A study tour to Myanmar transformed Zachary Grimes' thinking about his studies in urban planning and environment – and his perspective on the world.
Why did you choose to study at RMIT and complete a Global Intensive?
I chose to study RMIT’s Master of Urban Planning and Environment because the courses were well-designed and transferrable to scenarios domestically and internationally.
My interest in planning and resource management had been focused locally on Victoria, so when the International Community Development elective in Myanmar (also known as Burma) came up, I jumped at it.
RMIT was extremely supportive financially and academically, which made the experience so much easier and enjoyable.
The elective had a variety of people from around Australia who studied in many different disciplines. Working with this group, I saw how innovative and efficient multidisciplinary teams are, and the importance of this in professional settings.
What was the hardest part about the study tour?
My friend and I arrived in Myanmar 10 days prior to the Global Intensive to familiarise ourselves and enjoy a longer holiday.
We decided to grab a bite eat at one of the vendors on the side of the road to experience the local cuisine, but unfortunately we both got so sick we were bedridden for five days. It kind of put a damper on our trip and we started the tour feeling really bad.
Despite our shaky introduction to Myanmar, the tour changed our perspective immensely.
We met lots of incredible people that were so socially engaged and doing amazing things to help their country.
After the many years of military rule and political turbulence Myanmar has experienced, it was great to meet so many patient and hopeful young people who are invested in their country’s future.
What did you do on the global intensive?
The tour began with a few days in the old capital, Yangon, where we were introduced to non-governmental organisation (NGO) Action Aid and their offices, and learnt about the company.
My interest in Yangon’s city environment, led me to write a paper about it.
We then visited an Action Aid Community University site in Myaing, a remote area where the community relies on agriculture to survive.
It was quite confronting to see that the community in Myaing is not doing well due to the harsh weather conditions affecting their crops.
Myaing is near Bagan, an ancient city and popular tourism destination.
We learnt about programs where Action Aid is working to activate tourism traffic into other areas around Bagan and helping to facilitate a community-based tourism plan that would encourage tourists to stay with locals in the Myaing community. This helps the community find another source of income through providing accommodation and services and helps tourist to experience the riches of the local community.
What was the highlight of this experience?
I was interested in the future planning of Yangon’s transportation network, especially as the former capital is forecast to double its population to 10 million in the coming decades.
RMIT lecturers on the tour and Action Aid arranged meetings with the city, local NGOs and civil society groups.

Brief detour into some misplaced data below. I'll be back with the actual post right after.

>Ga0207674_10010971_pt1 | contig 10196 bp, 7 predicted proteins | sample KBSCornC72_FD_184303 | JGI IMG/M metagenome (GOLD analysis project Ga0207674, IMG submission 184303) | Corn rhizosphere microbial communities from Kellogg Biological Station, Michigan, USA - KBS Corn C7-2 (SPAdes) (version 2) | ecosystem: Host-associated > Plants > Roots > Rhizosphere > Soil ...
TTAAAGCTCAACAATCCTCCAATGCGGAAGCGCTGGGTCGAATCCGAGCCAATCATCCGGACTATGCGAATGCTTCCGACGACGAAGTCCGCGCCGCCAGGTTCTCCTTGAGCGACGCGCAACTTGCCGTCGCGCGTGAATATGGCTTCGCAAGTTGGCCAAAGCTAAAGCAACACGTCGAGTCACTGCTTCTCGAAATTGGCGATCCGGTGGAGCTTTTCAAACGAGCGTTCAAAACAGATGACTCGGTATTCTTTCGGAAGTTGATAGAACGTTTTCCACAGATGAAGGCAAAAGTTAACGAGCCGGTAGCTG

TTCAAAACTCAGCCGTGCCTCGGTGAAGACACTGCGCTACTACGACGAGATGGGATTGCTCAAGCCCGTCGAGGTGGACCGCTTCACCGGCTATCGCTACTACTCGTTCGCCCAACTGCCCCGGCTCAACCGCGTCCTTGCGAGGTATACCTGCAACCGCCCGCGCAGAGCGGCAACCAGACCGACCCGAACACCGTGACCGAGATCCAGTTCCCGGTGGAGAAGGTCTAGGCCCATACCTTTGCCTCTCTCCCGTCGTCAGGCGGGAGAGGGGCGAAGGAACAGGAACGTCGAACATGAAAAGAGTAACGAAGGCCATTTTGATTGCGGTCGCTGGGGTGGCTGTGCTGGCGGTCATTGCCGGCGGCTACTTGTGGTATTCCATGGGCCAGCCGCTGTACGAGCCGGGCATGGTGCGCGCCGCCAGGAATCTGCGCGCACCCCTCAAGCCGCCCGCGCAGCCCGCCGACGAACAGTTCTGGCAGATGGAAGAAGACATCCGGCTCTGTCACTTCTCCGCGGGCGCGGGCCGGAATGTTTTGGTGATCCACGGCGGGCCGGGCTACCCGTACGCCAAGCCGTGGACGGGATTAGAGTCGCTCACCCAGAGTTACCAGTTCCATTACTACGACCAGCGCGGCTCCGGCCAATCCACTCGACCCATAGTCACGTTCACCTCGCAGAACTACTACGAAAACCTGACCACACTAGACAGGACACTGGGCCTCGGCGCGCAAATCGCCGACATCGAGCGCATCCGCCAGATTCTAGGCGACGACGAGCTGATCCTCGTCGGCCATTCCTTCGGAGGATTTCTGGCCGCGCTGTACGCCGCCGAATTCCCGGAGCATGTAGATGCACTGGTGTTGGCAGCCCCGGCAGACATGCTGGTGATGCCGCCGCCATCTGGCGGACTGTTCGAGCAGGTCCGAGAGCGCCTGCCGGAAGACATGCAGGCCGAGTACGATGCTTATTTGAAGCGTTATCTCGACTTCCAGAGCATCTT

This gave me great insight into the strategic planning of Yangon and inspired me to investigate how we can better integrate socio-environmental equity into planning to include the growing population and reduce environmental impact.
The course had a strong emphasis on participatory planning in development, to make projects more effective and sustainable.
On the tour, we were familiarised with Action Aid’s Village Book project, which builds community capacity to organise their needs for future planning of their towns.
For me, coming from a planning background that is very process based, this trip was an opportunity to explore the impact of community participation to drive projects and set goals.
It was also an opportunity to explore sustainable tourism. It was great to have all stakeholders involved and see the community leading project.
My project, which I completed during the course, focused on creating a strategy to develop a bicycle network in Yangon to better prepare for the expected increase in population from 5 million to 10 million in the next 20 years.
There is a real need for more adequate infrastructure to create a more liveable environment and bike-friendly city.
Do you think this experienced has changed you?
Definitely! I used to look at things in an outcome-based view, which doesn’t always get to the crux of the issue at hand.
I have now shifted my focus to be more process based and really value the necessity of participatory planning – not just consultation.
Socio-environmental equity is a worldwide issue and I believe the skills I learnt in Myanmar are easily transferrable.
This experience really enhanced my social and academic perspective on urban planning, and I am excited about using what I learned to create change in the world around me.
What advice do you have to other students who may be considering studying abroad?
Definitely do it. It’s one of the best opportunities that the University offers. Global Intensive tours really engage you in the academic and practical worlds of what you will do after uni.
Study RMIT's Master of Urban Planning and Environment in 2017.
Story: Jaclyn Lombardo